Some is Better than None – Electricity Edition

So, I (finally) signed up for Bullfrog Power. Contrary to advertising, it’s not an alternative electrical company.
It’s more like a subscription service.
I’m officially now paying ~$45/month to help increase green-energy infrastructure (wind and water power) in Ontario. And, like, yes I know. Hydro Ottawa is called Hydro for a reason (Portage Power is a subsidiary of Hydro Ottawa that specifically handles green energy generation). But still. For now, this is my latest “next step” in cleaning up, or making amends for, my household energy footprint. This is very much like the whole thing where I “plant” (sponsor the planting of) trees to offset my household carbon footprint. I’m essentially throwing money at a problem – because I have enough money now to actually do so – in order to “cancel out” said problem, rather than doing something to actually solve the problem itself.

I was having a conversation with my relatives… I guess about a week ago. And I always feel really out of place when I’m talking to them. My household is still pretty low-income, whereas they’ve all got money in the form of pensions, investments, and job security. My household is queer, polyamourous and child-free, and theirs are… none of the above. We’re renters, and they all own their own houses. We are definitely the “them” to everyone else’s “us” in those conversations. That said, we’re all various degrees of Lefties, so it’s not a disaster. Anyway. We were having this conversation about how to get people off oil. And some of what I was thinking was “I’m a renter. Even if I had the $100K it would take to install geothermal heating (if that’s even an option around here) and solar electricity directly in my house… I don’t own my house, and so that’s not an option for me”. I can’t Get Off Oil until there’s another option available for heating my house that doesn’t first require me to own said house. Even a lateral move like switching from fossil natural gas to, like, landfill gas (which is still pretty-much all methane, it’s just more renewable) isn’t really an option at this time.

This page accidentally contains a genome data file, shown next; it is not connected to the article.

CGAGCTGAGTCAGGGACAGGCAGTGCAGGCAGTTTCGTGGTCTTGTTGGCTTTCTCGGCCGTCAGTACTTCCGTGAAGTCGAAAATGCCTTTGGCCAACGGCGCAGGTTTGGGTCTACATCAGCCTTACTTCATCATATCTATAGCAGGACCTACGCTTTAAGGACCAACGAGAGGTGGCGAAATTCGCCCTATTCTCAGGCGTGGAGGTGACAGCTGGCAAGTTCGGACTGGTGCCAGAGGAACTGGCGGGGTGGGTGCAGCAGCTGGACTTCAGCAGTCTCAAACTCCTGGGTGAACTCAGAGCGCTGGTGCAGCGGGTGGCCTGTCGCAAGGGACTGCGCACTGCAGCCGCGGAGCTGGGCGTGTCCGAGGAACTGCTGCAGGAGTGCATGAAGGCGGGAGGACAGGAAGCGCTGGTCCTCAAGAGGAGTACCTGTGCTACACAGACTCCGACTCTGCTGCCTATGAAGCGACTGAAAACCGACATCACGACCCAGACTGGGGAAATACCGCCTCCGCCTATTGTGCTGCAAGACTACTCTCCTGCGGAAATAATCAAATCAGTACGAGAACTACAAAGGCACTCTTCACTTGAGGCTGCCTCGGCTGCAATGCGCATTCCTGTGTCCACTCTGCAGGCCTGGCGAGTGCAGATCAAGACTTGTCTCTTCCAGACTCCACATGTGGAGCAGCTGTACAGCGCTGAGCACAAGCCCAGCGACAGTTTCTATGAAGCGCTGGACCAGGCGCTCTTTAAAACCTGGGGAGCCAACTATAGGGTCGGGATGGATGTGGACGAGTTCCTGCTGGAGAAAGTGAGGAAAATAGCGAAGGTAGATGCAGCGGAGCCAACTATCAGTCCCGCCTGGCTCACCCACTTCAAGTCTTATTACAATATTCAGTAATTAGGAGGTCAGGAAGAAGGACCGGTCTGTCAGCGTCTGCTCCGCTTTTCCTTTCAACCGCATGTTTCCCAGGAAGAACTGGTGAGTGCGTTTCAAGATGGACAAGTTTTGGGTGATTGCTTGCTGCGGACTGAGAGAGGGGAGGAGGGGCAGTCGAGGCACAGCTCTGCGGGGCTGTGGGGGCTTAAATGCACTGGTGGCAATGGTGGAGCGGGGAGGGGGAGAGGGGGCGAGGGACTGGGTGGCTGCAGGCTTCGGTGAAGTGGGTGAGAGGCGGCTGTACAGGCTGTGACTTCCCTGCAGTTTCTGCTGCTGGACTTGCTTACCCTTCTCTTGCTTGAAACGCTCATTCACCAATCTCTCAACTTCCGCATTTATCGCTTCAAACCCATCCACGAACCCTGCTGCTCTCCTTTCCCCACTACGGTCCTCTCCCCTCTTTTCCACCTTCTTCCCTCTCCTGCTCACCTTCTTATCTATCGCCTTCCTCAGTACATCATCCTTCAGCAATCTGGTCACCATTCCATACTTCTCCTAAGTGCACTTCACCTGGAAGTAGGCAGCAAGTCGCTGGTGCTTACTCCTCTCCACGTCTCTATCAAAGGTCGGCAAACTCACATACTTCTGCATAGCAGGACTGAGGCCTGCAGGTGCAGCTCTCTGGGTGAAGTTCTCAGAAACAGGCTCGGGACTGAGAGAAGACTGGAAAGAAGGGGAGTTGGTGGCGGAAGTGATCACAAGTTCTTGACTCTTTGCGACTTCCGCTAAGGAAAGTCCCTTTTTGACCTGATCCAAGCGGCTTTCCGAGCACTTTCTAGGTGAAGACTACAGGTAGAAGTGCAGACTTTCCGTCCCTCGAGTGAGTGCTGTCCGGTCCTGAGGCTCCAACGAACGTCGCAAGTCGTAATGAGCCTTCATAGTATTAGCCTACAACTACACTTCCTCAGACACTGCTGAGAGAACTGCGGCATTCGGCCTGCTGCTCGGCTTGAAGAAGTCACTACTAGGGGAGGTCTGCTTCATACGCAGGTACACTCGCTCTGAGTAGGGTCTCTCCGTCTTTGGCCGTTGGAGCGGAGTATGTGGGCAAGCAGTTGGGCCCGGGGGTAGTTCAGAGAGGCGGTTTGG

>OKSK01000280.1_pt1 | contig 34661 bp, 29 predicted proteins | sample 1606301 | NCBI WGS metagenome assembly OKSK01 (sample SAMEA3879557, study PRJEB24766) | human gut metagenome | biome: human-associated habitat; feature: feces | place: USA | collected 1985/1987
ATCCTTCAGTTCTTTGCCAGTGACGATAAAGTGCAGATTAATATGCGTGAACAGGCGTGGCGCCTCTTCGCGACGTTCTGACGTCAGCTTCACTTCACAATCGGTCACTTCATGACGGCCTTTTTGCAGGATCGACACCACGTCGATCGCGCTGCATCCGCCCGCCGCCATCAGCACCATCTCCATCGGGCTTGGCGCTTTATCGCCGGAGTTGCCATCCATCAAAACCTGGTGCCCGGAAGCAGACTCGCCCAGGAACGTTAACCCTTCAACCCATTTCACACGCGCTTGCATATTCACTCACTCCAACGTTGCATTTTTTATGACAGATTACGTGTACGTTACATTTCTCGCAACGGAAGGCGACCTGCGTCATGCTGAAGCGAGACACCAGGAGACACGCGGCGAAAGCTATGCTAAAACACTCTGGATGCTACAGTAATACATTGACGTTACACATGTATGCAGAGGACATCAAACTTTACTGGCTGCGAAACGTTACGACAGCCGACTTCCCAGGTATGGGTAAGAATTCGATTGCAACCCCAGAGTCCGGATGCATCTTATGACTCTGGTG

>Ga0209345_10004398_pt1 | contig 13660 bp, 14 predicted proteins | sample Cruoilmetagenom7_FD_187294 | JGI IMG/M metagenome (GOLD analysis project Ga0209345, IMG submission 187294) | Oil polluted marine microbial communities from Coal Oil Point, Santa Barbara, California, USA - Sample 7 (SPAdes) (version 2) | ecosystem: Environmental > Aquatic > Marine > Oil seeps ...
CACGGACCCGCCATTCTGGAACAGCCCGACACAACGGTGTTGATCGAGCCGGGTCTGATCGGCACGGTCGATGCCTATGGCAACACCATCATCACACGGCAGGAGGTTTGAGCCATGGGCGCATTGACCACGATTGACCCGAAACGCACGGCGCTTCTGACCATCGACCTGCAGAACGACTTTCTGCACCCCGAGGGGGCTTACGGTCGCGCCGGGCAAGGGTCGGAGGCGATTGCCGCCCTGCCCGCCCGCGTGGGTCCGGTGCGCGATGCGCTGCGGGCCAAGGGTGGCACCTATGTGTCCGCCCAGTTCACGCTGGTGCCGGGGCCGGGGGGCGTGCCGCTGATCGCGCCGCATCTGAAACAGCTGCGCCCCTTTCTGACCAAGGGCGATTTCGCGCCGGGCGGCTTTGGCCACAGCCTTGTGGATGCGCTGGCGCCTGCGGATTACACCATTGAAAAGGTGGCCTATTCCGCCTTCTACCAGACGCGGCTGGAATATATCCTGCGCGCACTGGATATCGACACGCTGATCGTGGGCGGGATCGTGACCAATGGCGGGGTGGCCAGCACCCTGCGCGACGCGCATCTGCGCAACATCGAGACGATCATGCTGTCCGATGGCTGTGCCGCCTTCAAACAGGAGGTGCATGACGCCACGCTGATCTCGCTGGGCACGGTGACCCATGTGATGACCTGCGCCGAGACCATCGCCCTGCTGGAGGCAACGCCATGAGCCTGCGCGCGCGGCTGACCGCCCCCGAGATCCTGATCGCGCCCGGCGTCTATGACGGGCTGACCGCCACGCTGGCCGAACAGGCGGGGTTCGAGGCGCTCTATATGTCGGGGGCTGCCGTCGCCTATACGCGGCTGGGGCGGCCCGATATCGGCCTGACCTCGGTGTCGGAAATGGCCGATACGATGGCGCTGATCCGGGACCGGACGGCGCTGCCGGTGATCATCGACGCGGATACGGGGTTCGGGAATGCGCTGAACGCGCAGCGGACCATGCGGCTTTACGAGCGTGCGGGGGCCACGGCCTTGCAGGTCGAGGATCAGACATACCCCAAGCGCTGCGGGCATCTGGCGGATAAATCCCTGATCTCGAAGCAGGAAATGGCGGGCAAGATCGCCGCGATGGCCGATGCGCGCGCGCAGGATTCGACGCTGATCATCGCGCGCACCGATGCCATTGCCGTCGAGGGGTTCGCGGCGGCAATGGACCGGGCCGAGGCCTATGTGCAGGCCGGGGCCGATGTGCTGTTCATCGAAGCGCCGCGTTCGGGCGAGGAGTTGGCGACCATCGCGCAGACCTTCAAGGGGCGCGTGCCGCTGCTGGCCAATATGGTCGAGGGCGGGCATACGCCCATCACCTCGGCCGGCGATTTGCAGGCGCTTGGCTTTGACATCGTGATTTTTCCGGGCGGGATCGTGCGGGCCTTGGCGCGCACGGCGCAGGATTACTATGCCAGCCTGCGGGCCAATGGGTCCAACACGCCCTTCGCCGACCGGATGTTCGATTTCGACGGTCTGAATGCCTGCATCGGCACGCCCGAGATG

So, sure. One reason I take steps to “cancel out” my carbon footprint is convenience: It’s way less exhausting and painful to fly to visit my girlfriend than it is to take a 22-hour, two-transfers train trip that starts at 6am, so I fly, and do carbon off-setting. But the other reasons is because, in a lot of cases, I literally can’t take steps to not cause the problem in the first place. I figure – I hope – that, by signing up for Bullfrog, I’m also managing to contribute in some small way to shifting the local infrastructure – when that infrastructure is my only option – to something more sustainable and less greenhouse-gas-producing, to something that’s more respectful of, and more in concert with, the rest of this whole wild world.

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